The number of people accessing regulated advice to purchase annuity and drawdown products fell in 2015 according to this year’s Future Book.
The research, carried out by the Pensions Policy Institute (PPI) and supported by Columbia Threadneedle Investments showed non advised drawdown sales grew from 9% to 15% between 2014 and 2015.
While independent advice was sought in 81% of drawdown sales in 2014 this had fallen to just 69% in 2015. However, more income drawdown customers chose to go down the restricted advice route with 16% of sales being generated this way as opposed to 10% in 2014.
On the annuity side non-advised annuity sales grew from 70% in 2014 to 74% in 2015. One fifth (20%) of annuity sales came through the independent advice route in 2015. This was down from 22% in 2014. Only 6% of annuity sales came through the restricted advice route in 2015. Again this was down from 7% in 2014.
The findings have prompted concern that without appropriate support and knowledge of potential risks then people risk making sub-optimal decisions.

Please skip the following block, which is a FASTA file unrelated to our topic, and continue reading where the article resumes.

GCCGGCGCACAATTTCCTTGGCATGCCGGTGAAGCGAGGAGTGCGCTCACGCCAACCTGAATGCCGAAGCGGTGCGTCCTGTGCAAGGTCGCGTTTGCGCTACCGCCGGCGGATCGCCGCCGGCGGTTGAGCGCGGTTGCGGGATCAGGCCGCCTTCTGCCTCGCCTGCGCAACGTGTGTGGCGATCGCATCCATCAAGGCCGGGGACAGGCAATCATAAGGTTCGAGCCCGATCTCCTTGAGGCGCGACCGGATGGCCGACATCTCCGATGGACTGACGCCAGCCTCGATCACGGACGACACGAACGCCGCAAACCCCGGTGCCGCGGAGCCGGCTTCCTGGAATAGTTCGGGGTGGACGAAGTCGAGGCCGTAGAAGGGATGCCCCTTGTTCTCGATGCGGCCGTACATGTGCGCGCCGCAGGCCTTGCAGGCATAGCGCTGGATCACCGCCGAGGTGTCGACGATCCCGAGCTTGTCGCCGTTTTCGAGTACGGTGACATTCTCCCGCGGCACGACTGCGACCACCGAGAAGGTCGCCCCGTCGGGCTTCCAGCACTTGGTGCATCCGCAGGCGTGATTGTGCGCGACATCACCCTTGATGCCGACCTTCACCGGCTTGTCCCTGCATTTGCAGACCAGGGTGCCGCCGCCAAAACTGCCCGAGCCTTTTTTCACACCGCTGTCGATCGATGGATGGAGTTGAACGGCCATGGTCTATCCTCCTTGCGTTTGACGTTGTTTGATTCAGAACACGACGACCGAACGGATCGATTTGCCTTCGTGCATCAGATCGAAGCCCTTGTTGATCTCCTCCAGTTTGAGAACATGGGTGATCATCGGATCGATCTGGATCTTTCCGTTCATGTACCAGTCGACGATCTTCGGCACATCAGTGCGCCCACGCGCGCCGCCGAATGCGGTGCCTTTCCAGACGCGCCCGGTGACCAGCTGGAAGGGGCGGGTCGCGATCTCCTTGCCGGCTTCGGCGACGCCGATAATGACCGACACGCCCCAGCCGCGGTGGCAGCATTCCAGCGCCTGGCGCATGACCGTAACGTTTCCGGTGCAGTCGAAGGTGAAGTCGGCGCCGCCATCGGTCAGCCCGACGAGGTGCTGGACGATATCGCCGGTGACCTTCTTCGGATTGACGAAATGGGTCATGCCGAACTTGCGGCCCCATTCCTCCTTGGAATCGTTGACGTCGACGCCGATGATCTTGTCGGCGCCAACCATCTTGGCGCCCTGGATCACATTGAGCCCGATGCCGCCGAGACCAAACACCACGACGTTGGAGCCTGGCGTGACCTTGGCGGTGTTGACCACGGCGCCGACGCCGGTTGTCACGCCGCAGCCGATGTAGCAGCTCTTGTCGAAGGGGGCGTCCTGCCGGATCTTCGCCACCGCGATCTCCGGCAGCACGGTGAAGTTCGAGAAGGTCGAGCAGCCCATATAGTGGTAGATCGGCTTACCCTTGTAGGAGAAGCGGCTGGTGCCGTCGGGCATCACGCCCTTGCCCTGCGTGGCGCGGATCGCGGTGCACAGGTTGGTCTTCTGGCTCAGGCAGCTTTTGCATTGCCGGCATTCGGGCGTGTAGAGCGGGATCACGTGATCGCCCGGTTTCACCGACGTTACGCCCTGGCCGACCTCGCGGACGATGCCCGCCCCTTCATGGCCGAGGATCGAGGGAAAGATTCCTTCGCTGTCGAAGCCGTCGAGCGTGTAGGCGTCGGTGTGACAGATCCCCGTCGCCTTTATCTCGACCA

This is exacerbated by the growth in savers looking to withdraw money from their pensions through cash lump sums since the Freedom and Choice reforms were introduced in April 2015.
The figures point to DC savers acting in a much riskier way according to PPI head of policy research, Daniela Silcock: "The second edition of the Future Book confirms that following the new Freedom and Choice reforms, people are accessing DC savings in riskier ways. More people are taking their DC pension savings through lump sum withdrawals than through annuities or drawdown, both of which offer some in-built protections. On top of this, fewer of those who are purchasing annuity and drawdown products are using independent advice; and interest in transferring pension savings from safer defined benefit pensions into defined contribution schemes has more than doubled."
She continued: "While for some people, with very small pots, this behaviour may not carry much risk, those who are very dependent on their DC savings could end up with a lower income in retirement if they make choices unsuited to their circumstances."
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